Downtown leaders use ‘tactical urbanism’ techniques to spice up streetscape

Share this:
August 18, 2014
By: Steve Cramer
Steve Cramer

There was added zest downtown this summer resulting from a collaboration among the University of Minnesota’s College of Design and the Downtown Improvement District (DID). To quote the College of Design’s newsletter:

“Streetscape Lab 2014, a pilot project fostering design engagement within an urban setting, took two courses off-campus this summer to build and test prototypes for pop-up spaces and street furnishings in downtown Minneapolis. After refining them with feedback from DID and their partners, the students used the city streets as a lab to test their designs.”

A wide variety of ideas were implemented.

Many items for daily use were installed, including movable chairs, a chest level narrow table for lunch hour diners near food truck row on Marquette, and a whiffle ball diamond in Peavey Plaza.

While it hasn’t been especially hot, a moist cooling breeze is always welcome during summer downtown and one could be found on south Nicollet Mall.

Way finding is a challenge in many places, so student designed directional signs appeared through the core to help point the way to notable destinations.

And a personal favorite were around 80 stencils sketched during All-Star Game week outside downtown buildings which were LEED certified, on the National Register of Historic Places, housed Fortune 500 companies or James Beard award winning restaurants, or were bicycle friendly. I saw several visitors noticing the symbols during that time, thereby learning something about what makes Minneapolis special (and fielded only one building owner complaint.)

From DID’s perspective, this work fit nicely within an on-going tactical urbanism initiative. A team composed of partners from a variety of stakeholder organizations evaluate hotspots for concerns about safety — both real and perceived — and oversee quick, low-cost, tactical environmental changes in order to positively influence behavior, perception and economic outcomes. The impact of these changes is evaluated and the results guide more permanent actions. In a similar way what was learned from the student projects this summer will help inform the approach to significant public realm improvements throughout downtown; Nicollet Mall, street reconstructions, new and existing parks, parklets and other potential activations.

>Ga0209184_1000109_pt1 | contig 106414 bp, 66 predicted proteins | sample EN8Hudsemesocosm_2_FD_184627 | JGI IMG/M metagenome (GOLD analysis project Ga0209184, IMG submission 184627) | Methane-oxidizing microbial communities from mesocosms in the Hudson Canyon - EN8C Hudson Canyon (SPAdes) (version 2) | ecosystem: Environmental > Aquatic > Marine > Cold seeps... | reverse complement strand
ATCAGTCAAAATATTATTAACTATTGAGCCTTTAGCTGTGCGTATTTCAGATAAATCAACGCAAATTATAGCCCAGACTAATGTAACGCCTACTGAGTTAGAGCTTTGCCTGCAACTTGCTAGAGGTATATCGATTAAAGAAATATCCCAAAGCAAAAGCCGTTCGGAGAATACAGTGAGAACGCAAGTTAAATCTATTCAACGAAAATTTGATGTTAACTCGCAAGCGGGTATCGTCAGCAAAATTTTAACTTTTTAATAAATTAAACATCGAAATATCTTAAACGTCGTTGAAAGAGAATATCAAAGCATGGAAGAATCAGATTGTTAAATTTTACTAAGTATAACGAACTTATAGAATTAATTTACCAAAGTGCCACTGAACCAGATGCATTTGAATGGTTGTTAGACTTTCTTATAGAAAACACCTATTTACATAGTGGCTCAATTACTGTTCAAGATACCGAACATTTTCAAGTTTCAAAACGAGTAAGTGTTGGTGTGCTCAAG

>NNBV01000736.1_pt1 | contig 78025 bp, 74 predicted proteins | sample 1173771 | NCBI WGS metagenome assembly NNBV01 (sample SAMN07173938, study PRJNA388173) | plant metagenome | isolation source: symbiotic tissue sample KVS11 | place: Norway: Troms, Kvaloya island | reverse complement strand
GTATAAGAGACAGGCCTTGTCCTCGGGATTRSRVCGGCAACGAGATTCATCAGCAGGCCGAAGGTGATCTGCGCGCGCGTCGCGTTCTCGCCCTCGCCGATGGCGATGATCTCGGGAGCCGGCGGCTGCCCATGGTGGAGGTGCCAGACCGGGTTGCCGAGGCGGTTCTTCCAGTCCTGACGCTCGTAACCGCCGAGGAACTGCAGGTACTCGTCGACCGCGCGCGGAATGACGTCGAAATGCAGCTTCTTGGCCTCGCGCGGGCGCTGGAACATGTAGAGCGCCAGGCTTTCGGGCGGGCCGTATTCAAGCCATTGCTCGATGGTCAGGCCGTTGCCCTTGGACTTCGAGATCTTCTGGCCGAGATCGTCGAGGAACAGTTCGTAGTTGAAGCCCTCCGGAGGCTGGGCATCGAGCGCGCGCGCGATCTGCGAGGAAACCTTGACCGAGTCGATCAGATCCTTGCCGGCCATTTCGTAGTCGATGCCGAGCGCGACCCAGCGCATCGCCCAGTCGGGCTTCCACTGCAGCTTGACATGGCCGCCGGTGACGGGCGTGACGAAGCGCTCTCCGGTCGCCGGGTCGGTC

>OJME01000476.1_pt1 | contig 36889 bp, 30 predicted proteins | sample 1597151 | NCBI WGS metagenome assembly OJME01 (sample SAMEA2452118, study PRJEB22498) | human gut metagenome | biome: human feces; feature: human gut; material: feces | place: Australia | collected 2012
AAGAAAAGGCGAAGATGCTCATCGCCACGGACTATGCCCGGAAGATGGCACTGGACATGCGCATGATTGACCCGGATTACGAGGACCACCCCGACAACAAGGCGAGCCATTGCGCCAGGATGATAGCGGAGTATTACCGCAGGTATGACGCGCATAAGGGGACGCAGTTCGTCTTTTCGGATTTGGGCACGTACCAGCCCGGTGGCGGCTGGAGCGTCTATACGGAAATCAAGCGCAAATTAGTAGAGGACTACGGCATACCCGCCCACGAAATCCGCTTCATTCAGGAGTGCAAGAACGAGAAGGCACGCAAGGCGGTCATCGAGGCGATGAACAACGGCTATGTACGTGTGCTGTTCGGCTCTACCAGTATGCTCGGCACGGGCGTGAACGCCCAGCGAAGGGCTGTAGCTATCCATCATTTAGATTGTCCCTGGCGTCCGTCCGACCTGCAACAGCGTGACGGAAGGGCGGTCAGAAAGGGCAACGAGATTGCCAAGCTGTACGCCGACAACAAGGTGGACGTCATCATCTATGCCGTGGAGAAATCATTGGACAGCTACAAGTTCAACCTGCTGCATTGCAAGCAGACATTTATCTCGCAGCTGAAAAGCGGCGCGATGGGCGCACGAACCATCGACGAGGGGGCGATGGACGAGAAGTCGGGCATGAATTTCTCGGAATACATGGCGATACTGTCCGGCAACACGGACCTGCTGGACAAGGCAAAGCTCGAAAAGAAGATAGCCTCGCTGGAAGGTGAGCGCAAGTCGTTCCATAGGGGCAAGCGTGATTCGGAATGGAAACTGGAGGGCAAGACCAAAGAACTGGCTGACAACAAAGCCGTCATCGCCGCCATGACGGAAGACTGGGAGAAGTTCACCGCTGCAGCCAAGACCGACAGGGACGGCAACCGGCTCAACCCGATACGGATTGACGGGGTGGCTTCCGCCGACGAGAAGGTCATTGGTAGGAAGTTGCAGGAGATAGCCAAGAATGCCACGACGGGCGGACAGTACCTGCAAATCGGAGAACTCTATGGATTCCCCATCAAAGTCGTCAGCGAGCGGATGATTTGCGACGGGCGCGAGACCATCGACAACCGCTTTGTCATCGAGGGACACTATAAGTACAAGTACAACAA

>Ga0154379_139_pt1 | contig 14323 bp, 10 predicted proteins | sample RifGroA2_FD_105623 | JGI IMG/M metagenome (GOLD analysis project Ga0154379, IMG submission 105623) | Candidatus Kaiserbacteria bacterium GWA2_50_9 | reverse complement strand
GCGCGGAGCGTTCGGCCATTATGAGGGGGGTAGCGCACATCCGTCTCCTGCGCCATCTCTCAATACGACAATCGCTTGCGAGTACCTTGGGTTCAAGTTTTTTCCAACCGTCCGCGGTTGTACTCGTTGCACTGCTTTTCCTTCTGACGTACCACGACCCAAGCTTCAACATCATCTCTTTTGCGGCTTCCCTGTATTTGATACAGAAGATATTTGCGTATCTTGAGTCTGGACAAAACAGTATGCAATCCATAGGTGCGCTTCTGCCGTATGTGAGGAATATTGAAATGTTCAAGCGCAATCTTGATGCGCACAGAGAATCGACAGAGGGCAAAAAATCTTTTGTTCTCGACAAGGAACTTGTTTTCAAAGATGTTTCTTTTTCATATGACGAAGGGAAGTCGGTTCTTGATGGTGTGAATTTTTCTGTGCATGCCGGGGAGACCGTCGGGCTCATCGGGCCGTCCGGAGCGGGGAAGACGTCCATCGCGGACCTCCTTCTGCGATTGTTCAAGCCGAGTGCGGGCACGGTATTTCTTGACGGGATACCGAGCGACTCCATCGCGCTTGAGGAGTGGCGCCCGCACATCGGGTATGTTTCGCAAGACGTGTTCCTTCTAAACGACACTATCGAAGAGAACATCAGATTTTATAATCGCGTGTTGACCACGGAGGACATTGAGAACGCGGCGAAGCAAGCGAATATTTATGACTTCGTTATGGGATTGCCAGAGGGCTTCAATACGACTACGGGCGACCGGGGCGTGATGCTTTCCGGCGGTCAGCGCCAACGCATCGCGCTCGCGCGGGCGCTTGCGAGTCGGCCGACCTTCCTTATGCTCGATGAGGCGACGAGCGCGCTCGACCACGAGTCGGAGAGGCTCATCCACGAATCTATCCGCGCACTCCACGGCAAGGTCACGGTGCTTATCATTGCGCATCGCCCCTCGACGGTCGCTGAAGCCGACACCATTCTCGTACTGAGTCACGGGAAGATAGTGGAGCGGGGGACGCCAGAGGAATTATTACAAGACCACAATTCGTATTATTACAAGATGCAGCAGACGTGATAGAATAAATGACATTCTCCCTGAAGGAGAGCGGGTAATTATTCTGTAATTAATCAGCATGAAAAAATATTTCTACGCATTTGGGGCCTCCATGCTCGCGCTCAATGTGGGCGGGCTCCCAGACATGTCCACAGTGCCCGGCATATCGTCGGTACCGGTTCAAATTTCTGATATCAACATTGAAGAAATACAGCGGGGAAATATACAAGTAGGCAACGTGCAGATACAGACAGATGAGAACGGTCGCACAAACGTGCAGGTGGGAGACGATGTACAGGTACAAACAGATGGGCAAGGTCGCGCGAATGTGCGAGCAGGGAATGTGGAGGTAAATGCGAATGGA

This burst of energy and creativity is welcome. Many things make a city engaging, including being surprised and delighted by the unexpected “find” walking down the street or turning a corner. When such features surprise and delight and contribute to a feeling of security and connectedness, so much the better.

The results of this collaboration also support two goals of the Downtown Council’s Intersections 2025 Plan; creating a consistently compelling experience downtown, and strengthening ties to the University of Minnesota.

A special thanks must go to the team at Shorenstein for making a huge first floor space at City Center available for the College of Design classes. At a closing reception marking the end of summer term I overheard an instructor tell a student no matter how prominent you may become as a designer, you will never have work space like this again in your career!

Initiatives like this don’t rival for attention or impact the mega-development projects we are seeing, or the national scope events coming to our city. But they contribute in an important way to our quality of life, and help make being downtown a distinctive and positive experience. Kudos to all who made this summer in Minneapolis a little more interesting.

Steve Cramer is the CEO of the Minneapolis Downtown Council/Downtown Improvement District.